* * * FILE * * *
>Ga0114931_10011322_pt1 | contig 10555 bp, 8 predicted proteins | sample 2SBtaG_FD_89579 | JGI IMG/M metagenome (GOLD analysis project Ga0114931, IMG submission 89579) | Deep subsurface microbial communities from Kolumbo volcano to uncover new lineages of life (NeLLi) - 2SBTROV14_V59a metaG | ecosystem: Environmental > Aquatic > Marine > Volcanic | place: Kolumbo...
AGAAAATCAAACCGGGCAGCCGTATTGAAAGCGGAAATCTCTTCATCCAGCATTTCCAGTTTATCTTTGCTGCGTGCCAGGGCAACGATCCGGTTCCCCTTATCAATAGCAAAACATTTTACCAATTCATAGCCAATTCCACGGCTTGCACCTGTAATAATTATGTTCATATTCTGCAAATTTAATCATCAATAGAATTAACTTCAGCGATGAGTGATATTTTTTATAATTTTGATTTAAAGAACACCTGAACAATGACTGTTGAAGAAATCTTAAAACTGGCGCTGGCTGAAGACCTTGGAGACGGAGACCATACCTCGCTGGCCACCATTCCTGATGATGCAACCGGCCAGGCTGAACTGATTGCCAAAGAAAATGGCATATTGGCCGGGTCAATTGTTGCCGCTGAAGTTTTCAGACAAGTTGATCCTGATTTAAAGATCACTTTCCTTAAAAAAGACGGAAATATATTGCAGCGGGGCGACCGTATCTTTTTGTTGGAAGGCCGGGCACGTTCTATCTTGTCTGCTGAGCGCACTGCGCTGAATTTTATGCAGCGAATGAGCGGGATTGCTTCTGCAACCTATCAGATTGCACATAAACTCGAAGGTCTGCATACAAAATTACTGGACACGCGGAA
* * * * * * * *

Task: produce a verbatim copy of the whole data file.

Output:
>Ga0114931_10011322_pt1 | contig 10555 bp, 8 predicted proteins | sample 2SBtaG_FD_89579 | JGI IMG/M metagenome (GOLD analysis project Ga0114931, IMG submission 89579) | Deep subsurface microbial communities from Kolumbo volcano to uncover new lineages of life (NeLLi) - 2SBTROV14_V59a metaG | ecosystem: Environmental > Aquatic > Marine > Volcanic | place: Kolumbo...
AGAAAATCAAACCGGGCAGCCGTATTGAAAGCGGAAATCTCTTCATCCAGCATTTCCAGTTTATCTTTGCTGCGTGCCAGGGCAACGATCCGGTTCCCCTTATCAATAGCAAAACATTTTACCAATTCATAGCCAATTCCACGGCTTGCACCTGTAATAATTATGTTCATATTCTGCAAATTTAATCATCAATAGAATTAACTTCAGCGATGAGTGATATTTTTTATAATTTTGATTTAAAGAACACCTGAACAATGACTGTTGAAGAAATCTTAAAACTGGCGCTGGCTGAAGACCTTGGAGACGGAGACCATACCTCGCTGGCCACCATTCCTGATGATGCAACCGGCCAGGCTGAACTGATTGCCAAAGAAAATGGCATATTGGCCGGGTCAATTGTTGCCGCTGAAGTTTTCAGACAAGTTGATCCTGATTTAAAGATCACTTTCCTTAAAAAAGACGGAAATATATTGCAGCGGGGCGACCGTATCTTTTTGTTGGAAGGCCGGGCACGTTCTATCTTGTCTGCTGAGCGCACTGCGCTGAATTTTATGCAGCGAATGAGCGGGATTGCTTCTGCAACCTATCAGATTGCACATAAACTCGAAGGTCTGCATACAAAATTACTGGACACGCGGAA